Sal and Peggy are in with Pete in his office on Clearasil business, and Pete isn't happy about the child photographs they've got on tap. "Compared to the kids on American Bandstand, they look miserable." I only saw one girl's picture, but she looked miserable even compared to the children on Kid Nation. Peggy pitches the idea of a print and TV campaign depicting two kids going on a date to the prom, with their skin not even being on their minds. "They're two kids who used to have a problem." Pete likes the idea, and suggests "Thanks, Clearasil!" for the copy. Peggy: "I'm gonna think about it." Heh. Sal's all over it, but Pete has to save some face by saying he'll "eventually" pitch it to his father-in-law. Once he "eventually" figures out how to take maximum credit for the idea, he does not say.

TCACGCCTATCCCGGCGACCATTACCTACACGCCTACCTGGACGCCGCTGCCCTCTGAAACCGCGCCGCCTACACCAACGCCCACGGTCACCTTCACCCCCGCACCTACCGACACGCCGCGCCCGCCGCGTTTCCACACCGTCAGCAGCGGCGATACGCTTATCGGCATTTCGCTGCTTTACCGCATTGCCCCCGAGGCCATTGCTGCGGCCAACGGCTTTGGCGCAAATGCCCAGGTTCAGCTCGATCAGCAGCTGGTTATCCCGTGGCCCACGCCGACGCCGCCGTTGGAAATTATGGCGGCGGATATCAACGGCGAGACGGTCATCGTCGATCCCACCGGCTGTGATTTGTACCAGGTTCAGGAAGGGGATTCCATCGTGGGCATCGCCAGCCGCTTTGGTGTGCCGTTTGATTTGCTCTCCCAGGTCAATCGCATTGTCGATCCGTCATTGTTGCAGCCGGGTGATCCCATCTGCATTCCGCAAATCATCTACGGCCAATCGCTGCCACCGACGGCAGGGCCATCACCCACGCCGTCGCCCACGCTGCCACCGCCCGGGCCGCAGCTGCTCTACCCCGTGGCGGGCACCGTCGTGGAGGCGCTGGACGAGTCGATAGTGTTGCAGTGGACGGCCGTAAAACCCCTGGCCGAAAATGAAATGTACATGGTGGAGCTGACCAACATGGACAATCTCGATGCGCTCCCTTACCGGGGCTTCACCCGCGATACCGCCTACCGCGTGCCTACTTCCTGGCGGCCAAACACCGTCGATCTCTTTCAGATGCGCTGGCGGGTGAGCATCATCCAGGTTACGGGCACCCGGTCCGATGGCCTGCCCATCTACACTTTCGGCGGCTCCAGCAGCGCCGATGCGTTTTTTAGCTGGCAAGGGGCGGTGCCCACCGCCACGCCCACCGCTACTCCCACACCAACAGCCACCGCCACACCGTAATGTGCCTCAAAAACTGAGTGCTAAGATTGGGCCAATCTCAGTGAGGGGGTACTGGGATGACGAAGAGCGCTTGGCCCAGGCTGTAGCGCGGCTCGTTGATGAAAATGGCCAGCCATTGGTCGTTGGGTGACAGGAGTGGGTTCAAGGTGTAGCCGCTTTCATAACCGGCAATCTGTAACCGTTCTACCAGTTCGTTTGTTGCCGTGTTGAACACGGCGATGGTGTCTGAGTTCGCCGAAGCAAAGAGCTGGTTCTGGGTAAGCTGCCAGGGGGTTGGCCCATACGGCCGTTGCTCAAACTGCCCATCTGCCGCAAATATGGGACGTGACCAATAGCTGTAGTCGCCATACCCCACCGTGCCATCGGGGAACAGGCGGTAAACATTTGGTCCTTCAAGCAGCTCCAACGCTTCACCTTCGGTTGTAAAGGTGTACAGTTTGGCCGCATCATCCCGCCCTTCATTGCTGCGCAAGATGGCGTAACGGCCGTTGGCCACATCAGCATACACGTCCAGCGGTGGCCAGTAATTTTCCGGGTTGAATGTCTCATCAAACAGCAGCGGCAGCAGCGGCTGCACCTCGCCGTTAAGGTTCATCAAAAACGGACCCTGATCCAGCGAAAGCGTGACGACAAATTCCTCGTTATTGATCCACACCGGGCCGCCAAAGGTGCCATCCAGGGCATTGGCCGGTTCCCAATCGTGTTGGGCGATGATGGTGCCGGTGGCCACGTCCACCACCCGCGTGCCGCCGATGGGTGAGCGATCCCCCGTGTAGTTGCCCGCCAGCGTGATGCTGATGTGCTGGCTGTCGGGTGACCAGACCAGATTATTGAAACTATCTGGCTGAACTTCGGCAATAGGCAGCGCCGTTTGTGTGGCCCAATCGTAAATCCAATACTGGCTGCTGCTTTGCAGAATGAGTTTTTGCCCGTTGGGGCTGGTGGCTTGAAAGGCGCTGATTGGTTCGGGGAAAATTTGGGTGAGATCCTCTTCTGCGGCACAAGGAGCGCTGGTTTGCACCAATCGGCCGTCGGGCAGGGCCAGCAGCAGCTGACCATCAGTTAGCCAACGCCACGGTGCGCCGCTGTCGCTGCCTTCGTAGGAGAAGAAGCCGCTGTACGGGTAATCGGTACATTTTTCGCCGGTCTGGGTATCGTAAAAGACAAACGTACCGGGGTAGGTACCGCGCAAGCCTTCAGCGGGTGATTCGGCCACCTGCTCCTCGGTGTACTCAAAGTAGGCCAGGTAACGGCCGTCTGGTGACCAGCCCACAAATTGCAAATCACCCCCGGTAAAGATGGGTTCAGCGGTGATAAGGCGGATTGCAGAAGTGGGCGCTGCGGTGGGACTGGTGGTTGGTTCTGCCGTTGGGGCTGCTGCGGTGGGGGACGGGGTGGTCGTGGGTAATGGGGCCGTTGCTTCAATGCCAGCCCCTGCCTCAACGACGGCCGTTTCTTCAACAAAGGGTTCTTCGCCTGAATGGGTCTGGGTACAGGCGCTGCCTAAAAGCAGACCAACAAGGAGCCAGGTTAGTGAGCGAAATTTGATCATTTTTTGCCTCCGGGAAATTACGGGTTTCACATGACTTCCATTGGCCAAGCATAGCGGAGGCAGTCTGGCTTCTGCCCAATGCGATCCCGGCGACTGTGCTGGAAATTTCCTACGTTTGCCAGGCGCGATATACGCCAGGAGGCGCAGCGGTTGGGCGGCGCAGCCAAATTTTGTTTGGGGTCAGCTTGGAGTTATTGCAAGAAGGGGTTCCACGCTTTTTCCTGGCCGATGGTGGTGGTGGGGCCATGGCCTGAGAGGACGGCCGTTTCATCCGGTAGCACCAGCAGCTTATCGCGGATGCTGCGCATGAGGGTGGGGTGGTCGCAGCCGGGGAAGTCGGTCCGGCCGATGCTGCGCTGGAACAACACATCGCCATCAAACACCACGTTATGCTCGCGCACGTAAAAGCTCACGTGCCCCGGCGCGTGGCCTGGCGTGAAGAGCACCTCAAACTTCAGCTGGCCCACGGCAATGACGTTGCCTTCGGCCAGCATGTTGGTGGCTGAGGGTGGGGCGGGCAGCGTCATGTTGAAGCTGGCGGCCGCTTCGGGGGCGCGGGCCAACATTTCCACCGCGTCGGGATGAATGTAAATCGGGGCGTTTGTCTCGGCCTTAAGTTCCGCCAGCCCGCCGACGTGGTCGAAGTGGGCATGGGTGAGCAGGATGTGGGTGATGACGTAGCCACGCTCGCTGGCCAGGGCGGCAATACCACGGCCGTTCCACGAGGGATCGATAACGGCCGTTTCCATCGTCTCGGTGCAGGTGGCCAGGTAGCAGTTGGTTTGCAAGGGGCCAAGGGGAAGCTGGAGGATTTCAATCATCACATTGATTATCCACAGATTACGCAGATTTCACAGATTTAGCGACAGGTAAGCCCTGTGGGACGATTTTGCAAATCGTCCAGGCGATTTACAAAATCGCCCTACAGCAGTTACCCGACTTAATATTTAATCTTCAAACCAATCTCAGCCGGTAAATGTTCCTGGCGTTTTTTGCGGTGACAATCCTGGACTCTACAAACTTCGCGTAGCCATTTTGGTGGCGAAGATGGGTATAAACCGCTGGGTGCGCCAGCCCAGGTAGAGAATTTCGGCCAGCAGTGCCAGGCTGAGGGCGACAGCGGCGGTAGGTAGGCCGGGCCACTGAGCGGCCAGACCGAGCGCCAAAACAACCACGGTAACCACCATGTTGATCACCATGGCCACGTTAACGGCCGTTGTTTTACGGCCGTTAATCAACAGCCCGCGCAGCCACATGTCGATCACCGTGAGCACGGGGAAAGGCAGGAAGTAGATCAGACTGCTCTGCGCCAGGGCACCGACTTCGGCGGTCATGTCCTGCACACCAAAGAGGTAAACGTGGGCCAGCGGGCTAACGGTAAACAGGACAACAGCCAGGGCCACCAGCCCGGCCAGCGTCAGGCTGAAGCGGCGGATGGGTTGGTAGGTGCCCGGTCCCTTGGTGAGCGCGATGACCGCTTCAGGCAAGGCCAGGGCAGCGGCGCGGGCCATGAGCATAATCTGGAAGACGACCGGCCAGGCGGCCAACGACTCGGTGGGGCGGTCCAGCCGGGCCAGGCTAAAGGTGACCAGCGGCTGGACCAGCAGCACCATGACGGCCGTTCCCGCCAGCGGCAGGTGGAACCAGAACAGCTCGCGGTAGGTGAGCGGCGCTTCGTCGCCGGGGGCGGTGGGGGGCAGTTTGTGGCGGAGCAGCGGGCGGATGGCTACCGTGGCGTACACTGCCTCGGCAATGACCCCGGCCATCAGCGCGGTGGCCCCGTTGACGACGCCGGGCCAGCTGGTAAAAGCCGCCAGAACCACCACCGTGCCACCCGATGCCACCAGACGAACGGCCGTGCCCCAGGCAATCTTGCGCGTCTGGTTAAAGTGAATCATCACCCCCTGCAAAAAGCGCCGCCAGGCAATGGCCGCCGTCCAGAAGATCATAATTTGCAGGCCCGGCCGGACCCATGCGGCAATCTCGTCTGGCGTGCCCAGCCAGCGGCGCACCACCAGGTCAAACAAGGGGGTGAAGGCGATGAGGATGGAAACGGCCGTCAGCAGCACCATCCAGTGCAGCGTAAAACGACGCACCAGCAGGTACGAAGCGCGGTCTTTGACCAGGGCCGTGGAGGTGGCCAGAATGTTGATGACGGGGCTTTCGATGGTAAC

After an establishing shot of a random foursome on the links, we're in a clubhouse, where Don is mentioning to some guy that he doesn't play golf, while Betty's chatting with another couple about the Rosenberg execution and the potential for a mass Sing Sing escape. You have to keep it light at these things. Don's guy, who's in PR, pulls him aside for some shop gossip, saying that basically, his team got canned from his previous firm because the CIA hired them to push rebellion-themed propaganda on the Cuban people in the lead up to the Bay of Pigs. I feel like I should say something here, but it kind of speaks for itself, no? Like, I can't imagine anyone actually needed to state a reason at the firing, right? Anyway, Betty's couple leaves her to go talk to husbands and wives who actually hang out with each other, which gives Arthur, speaking of people who hate their significant others, the opening to approach Betty, saying he's been coming to the club since he was a kid. Hmm. I thought we were meant to think a silver spoon was absent from his childhood, but I suppose these things are relative, given that it sounded like his fiancée's family owns half the Eastern seaboard. Betty explains that they're guests of "the Patersons," who I suppose are the couple we just saw, and after an awkward pause and an equally awkward speculation by Arthur that Tara is "over there, I think," he tells Betty that he hasn't seen her riding, and worries that he's the reason she changed her schedule. Betty charitably tells him not to be ridiculous, but, as Don watches from across the room, Arthur tells her to please ride when she wants, and he'll stay out of her way. He starts to leave, but she calls him back and favors him with a big smile. "As we used to say in college, let's be friends." Arthur can barely contain his joy to be back on speaking terms, and tells Betty that she would have enjoyed seeing him get nosed into the trough the other day. Nothing against Arthur, but I certainly wouldn't have passed that one up. Betty giggles and hair-tosses for a moment, seemingly not so profoundly sad anymore, but then her kids rush up and wrap themselves around her. This makes it difficult for Arthur to continue picturing Betty as the college freshman he's about to bone, so he makes himself scarce. Back over with Don, the PR guy is bitching about how JFK is chasing starlets while his wife is smiling at people all over the world, and mentions that he's building a bomb shelter. "If you see Petra, don't mention it. She doesn't want anyone to know." Understandable -- the squatter situation could turn out to be exceedingly awkward. An older gentleman gets up to the mike and announces that it's a tradition that they have their "ribs and fashion show" (I... don't know) on Memorial Day every year, but they mean no disrespect to the many soldiers who are off serving their country, lugubriously adding, "many of whom will not be enjoying ribs this afternoon." That's one of the most unwittingly hilarious lines I've ever heard. Forget shrapnel and lost limbs -- it's the deficiency of pork that's a soldier's toughest cross to bear. The emcee invites all present servicemen to be recognized, and Don, of course, is forced to stand and receive his accolades, although if no one knew him there, he'd probably be not merely sitting but hiding under the table. Sally claps and regards him with such daddy-worship that it could make you cry, though, and Don looks not unaffected.